The first, and best, is Jonestown: The Life and Death of Peoples Temple. Through interviews with former members and survivors of the Jim Jones cult, along with loads of archival footage, you get an eerie portrait of a good idea gone bad. In hindsight, it's hard to imagine how anyone could have fallen under the spell of Jim Jones, he of the questionable jet-black hair and sideburns, ever present sunglasses, tacky leisure suits and, more importantly, bombastic personality.
But by listening to some of the cult's members, you can understand how the Peoples Temple--which actually began in the 1950s--latched on to the dying hippie ideals of the 1960s and 70s, and the people who held on to those ideals; things like racial equality for all, caring for ones elders, and self-sustaining communities all sound like great ideas. But the church was being run by a lunatic, and it is incredibly sad and horrifying how many people lost their lives because they didn't realize how insane Jones was until it was way too late.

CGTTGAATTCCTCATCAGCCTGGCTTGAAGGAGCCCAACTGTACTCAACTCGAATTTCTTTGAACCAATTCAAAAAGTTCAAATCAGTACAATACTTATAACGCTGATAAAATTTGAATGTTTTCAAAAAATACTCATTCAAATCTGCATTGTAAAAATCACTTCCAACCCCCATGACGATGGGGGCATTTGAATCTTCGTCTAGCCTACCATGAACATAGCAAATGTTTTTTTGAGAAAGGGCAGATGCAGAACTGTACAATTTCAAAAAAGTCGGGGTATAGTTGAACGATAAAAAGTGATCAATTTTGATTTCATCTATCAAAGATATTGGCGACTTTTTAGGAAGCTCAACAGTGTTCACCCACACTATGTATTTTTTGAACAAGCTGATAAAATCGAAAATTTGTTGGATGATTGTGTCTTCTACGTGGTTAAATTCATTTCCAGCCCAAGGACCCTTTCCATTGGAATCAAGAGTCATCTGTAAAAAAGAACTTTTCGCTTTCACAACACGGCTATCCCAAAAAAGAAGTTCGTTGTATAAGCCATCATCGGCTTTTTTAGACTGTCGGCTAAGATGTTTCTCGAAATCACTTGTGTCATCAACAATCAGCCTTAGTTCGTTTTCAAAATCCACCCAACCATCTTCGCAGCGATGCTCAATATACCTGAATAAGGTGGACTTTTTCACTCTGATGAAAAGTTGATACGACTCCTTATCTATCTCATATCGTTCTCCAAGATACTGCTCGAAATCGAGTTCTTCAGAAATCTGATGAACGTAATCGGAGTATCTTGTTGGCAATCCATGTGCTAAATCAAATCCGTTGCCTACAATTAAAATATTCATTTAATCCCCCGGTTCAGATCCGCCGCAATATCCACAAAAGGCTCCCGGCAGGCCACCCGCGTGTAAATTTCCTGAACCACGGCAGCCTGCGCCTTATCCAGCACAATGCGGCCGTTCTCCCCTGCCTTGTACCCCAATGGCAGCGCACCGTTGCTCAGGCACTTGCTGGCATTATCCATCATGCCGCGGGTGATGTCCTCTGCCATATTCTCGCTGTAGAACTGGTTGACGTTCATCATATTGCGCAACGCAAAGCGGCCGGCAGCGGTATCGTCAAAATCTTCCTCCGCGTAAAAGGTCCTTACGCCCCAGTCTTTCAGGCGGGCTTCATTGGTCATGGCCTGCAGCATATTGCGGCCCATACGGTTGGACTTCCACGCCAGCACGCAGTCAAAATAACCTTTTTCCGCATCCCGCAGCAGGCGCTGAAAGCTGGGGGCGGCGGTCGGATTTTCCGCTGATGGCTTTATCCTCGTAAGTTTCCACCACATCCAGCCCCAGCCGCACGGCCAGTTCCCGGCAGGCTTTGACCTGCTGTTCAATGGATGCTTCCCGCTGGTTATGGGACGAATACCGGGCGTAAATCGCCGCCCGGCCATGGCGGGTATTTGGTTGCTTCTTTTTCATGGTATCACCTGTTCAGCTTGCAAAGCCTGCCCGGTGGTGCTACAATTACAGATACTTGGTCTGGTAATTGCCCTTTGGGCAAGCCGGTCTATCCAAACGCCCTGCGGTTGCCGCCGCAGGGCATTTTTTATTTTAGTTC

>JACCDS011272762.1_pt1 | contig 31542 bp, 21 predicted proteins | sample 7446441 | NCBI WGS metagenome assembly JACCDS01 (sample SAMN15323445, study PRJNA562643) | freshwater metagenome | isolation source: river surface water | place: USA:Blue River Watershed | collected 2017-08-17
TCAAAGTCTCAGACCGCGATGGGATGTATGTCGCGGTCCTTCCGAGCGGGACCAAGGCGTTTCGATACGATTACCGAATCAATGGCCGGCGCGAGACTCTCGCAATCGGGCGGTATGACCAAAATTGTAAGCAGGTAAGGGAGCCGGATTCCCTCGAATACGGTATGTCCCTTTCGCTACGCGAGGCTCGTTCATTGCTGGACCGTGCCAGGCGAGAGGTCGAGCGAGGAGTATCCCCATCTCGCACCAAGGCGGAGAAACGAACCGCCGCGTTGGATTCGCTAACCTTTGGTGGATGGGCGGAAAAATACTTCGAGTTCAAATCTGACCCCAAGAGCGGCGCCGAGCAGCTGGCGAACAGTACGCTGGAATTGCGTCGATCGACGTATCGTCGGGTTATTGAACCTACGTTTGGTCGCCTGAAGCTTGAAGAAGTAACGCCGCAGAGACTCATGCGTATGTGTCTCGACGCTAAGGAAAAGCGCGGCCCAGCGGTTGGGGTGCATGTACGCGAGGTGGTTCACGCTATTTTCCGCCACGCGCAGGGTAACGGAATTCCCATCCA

Slightly less engrossing is Summer of Love, which focuses on that historical summer of 1967 in San Francisco. Perhaps it's just because having grown up here, we've heard enough about the summer of love--and have stumbled over enough burnouts from said summer on Haight Street--that the nostalgia factor didn't really hit us. But the documentary did make us realize that while many consider the "Summer of Love" the beginning of the whole hippie thing, it was really the beginning of the end of it, and peace and love would never be the same again. Some of the summer's participants interviewed include Peter Coyote, Joel Selvin, Peter Berg, and Judy Goldhaft.
Jonestown airs Sunday the 26th at 8 p.m. on KRCB channel 22.
Summer of Love airs Sunday at 9 p.m. and 2 a.m. on KCSM channel 17.